This report aims to answer primarily two questions. First, did the developments before and during the Arab Spring or Arabellions, which started in Tunisia at the end of 2010, lead to any conceptual change in the EU’s policy towards its neighbours in the Southern Mediterranean or South Mediterranean Countries (SMCs)? Second, did they generate a stronger re-focussing in the scholarly debate among primarily economists in addition to social scientists and legal scholars on issues exploring the social impact of free trade and economic cooperation with the EU and how they affect social and economic rights of SMCs’ citizens? The economic and social rights (ESRs) looked at in the report cover the right to an adequate standard of living, the right to health and education, as well as workers’ rights to just and favourable working conditions. The definition of these rights is based on the International Covenant on Economic, Social and Cultural Rights (ICESCR), adopted by the United Nations General Assembly in 1966. Beyond the focus on ESRs and the social impact of trade liberalisation, the report explores recent developments in the contractual frameworks of SMC citizens’ migration to and working conditions in EU member countries as well as the latter’s evaluation in scientific literature.
Manuel Borutta, in: Historische Zeitschrift, Vol. 303, 1 (August 2016): 1-38.
This article explores the colonial roots of Fernand Braudel's „La Méditerranée et le monde méditerranéen à l'époque de Philippe II“ and situates the study within current debates on the spatial turn. First published in 1949, „La Méditerranée“ is still regarded as a manifesto of Mediterranean studies, and as a prelude to the spatial turn. Recently, the work has been criticized as a document of colonialist discourse and –coevally – celebrated as an antecedent of post-colonial thought. The article explains this ambivalence by reconstructing connections of Braudel's academic and private life in Algeria and France between 1923 und 1984. By analyzing his publications on North Africa and the Mediterranean, mostly unknown ego documents, letters, television broadcastings, and oral history interviews with his family relatives, the article shows that „La Méditerranée“ was not only a seminal scholarly work but also a personal expression of post-imperial nostalgia. However, despite its colonial roots, „La Méditerranée“ remains an inspiring text and a powerful reminder of the physical dimension of space that recently has been neglected by some followers of the spatial turn.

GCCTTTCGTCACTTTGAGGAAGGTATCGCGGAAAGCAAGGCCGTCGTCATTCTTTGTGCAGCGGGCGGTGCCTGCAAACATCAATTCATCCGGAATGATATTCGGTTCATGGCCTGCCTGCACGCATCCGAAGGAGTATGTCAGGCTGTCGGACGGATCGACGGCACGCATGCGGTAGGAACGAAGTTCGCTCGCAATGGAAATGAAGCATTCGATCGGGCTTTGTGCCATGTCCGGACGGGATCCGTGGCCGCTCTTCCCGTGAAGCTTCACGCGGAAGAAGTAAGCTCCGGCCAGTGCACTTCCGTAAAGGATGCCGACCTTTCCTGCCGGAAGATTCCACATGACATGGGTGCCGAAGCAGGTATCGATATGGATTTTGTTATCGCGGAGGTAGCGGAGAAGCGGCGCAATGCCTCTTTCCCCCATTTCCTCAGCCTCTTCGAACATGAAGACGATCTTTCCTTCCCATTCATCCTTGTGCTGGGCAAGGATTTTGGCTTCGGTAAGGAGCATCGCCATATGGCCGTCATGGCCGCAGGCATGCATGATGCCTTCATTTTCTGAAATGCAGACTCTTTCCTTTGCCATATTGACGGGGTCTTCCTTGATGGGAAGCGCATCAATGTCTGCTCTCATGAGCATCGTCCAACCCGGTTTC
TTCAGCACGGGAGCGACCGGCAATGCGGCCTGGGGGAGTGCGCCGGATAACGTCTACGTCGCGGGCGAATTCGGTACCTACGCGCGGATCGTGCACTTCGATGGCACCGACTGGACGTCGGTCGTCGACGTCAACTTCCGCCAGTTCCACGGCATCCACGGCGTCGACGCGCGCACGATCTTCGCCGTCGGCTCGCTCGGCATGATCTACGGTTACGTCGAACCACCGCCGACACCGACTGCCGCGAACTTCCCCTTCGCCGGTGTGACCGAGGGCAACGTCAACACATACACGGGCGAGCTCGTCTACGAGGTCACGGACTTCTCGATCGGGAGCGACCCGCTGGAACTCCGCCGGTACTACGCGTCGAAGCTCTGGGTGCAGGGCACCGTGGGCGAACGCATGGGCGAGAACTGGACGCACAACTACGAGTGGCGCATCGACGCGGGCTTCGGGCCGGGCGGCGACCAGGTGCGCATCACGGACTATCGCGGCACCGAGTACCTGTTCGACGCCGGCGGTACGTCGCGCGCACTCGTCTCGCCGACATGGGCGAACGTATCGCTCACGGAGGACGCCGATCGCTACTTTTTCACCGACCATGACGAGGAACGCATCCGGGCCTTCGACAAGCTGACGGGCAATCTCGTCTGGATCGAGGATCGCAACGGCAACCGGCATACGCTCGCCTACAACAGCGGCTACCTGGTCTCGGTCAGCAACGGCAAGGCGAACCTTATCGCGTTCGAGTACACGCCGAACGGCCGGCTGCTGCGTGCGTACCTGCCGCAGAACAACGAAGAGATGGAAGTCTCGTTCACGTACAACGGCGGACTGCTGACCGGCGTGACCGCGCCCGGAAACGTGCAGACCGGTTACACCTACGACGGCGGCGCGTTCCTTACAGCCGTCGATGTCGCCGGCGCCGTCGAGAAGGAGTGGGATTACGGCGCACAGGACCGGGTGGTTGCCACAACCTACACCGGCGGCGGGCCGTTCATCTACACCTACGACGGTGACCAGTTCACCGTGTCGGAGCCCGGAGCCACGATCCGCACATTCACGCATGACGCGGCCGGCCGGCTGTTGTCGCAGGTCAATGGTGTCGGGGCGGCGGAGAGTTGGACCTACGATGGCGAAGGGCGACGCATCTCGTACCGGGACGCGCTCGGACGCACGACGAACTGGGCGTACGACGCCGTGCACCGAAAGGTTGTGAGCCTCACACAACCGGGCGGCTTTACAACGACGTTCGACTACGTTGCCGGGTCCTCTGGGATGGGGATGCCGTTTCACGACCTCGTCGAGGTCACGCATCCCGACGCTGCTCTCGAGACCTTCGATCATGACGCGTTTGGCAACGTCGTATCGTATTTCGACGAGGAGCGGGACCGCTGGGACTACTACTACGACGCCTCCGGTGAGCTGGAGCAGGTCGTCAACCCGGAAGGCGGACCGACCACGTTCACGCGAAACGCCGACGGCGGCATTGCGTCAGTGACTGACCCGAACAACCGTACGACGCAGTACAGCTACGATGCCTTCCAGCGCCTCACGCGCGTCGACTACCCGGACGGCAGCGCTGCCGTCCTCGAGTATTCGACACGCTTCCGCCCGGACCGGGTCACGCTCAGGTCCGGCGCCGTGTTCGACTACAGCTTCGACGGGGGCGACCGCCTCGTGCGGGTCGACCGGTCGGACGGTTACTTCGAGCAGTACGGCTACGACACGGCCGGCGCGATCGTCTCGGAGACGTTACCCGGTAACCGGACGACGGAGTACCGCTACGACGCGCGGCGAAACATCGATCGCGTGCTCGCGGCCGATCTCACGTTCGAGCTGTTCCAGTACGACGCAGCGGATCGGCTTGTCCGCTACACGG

Anja Zorob, in: Politik und Zeitgeschichte, Vol. 66, 8 (22. February 2016): 14-22.
A civil war has been raging in Syria since 2011, with well over 250,000 victims. More than half of the Syrian population is on the run. Many others are persevering in sometimes unimaginable hardship, under siege and daily attacks by the regime, its allies or opposition militias that are enemies of the regime. In the spring of 2011, the United States of America and the European Union were the first from the ranks of the "international community" to impose sanctions against the Syrian regime. The sanction donors declared the overarching goal of the measures to be to stop the Syrian regime's violence against its own people and to punish those responsible for it. As the Syrian civil war now enters its fifth year and there is no sign that the regime's brutal violence against its population is diminishing in any way, the following questions arise: what sanctions were taken? What negative side effects might these measures have caused? Can sanctions even be an effective means of putting pressure on a regime like Syria's?